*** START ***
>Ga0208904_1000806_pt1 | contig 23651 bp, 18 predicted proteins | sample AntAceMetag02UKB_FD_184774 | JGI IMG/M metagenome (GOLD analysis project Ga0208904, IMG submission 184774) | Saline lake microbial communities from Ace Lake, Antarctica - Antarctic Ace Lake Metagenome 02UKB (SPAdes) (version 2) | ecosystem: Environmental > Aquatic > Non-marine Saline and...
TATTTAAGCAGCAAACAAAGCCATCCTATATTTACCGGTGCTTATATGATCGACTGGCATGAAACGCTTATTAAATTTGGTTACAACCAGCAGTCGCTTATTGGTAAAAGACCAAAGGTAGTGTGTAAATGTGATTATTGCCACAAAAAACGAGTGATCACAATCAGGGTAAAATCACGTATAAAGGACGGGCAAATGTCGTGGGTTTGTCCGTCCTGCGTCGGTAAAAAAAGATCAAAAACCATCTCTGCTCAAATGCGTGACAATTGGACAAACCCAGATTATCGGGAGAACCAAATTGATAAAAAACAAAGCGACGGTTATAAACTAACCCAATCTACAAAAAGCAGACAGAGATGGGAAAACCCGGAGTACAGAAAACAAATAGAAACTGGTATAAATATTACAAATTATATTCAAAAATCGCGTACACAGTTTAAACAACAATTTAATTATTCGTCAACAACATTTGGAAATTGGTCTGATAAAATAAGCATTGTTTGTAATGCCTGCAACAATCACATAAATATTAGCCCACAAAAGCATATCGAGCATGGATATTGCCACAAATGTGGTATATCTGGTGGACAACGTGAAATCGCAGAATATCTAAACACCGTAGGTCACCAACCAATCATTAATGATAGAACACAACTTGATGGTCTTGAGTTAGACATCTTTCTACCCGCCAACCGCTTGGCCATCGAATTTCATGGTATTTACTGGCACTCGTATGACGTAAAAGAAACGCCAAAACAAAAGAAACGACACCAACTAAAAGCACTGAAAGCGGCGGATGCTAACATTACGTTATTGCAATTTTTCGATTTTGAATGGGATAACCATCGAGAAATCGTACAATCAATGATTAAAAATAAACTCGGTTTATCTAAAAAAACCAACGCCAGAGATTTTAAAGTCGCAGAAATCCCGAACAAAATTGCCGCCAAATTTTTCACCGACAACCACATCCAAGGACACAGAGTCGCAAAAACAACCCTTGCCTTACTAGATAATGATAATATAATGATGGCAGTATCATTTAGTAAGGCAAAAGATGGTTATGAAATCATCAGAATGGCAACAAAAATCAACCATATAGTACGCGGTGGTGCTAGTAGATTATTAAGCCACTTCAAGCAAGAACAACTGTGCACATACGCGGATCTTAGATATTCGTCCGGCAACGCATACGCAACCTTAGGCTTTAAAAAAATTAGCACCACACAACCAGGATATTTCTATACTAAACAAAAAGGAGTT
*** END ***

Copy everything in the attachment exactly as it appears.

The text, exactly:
>Ga0208904_1000806_pt1 | contig 23651 bp, 18 predicted proteins | sample AntAceMetag02UKB_FD_184774 | JGI IMG/M metagenome (GOLD analysis project Ga0208904, IMG submission 184774) | Saline lake microbial communities from Ace Lake, Antarctica - Antarctic Ace Lake Metagenome 02UKB (SPAdes) (version 2) | ecosystem: Environmental > Aquatic > Non-marine Saline and...
TATTTAAGCAGCAAACAAAGCCATCCTATATTTACCGGTGCTTATATGATCGACTGGCATGAAACGCTTATTAAATTTGGTTACAACCAGCAGTCGCTTATTGGTAAAAGACCAAAGGTAGTGTGTAAATGTGATTATTGCCACAAAAAACGAGTGATCACAATCAGGGTAAAATCACGTATAAAGGACGGGCAAATGTCGTGGGTTTGTCCGTCCTGCGTCGGTAAAAAAAGATCAAAAACCATCTCTGCTCAAATGCGTGACAATTGGACAAACCCAGATTATCGGGAGAACCAAATTGATAAAAAACAAAGCGACGGTTATAAACTAACCCAATCTACAAAAAGCAGACAGAGATGGGAAAACCCGGAGTACAGAAAACAAATAGAAACTGGTATAAATATTACAAATTATATTCAAAAATCGCGTACACAGTTTAAACAACAATTTAATTATTCGTCAACAACATTTGGAAATTGGTCTGATAAAATAAGCATTGTTTGTAATGCCTGCAACAATCACATAAATATTAGCCCACAAAAGCATATCGAGCATGGATATTGCCACAAATGTGGTATATCTGGTGGACAACGTGAAATCGCAGAATATCTAAACACCGTAGGTCACCAACCAATCATTAATGATAGAACACAACTTGATGGTCTTGAGTTAGACATCTTTCTACCCGCCAACCGCTTGGCCATCGAATTTCATGGTATTTACTGGCACTCGTATGACGTAAAAGAAACGCCAAAACAAAAGAAACGACACCAACTAAAAGCACTGAAAGCGGCGGATGCTAACATTACGTTATTGCAATTTTTCGATTTTGAATGGGATAACCATCGAGAAATCGTACAATCAATGATTAAAAATAAACTCGGTTTATCTAAAAAAACCAACGCCAGAGATTTTAAAGTCGCAGAAATCCCGAACAAAATTGCCGCCAAATTTTTCACCGACAACCACATCCAAGGACACAGAGTCGCAAAAACAACCCTTGCCTTACTAGATAATGATAATATAATGATGGCAGTATCATTTAGTAAGGCAAAAGATGGTTATGAAATCATCAGAATGGCAACAAAAATCAACCATATAGTACGCGGTGGTGCTAGTAGATTATTAAGCCACTTCAAGCAAGAACAACTGTGCACATACGCGGATCTTAGATATTCGTCCGGCAACGCATACGCAACCTTAGGCTTTAAAAAAATTAGCACCACACAACCAGGATATTTCTATACTAAACAAAAAGGAGTT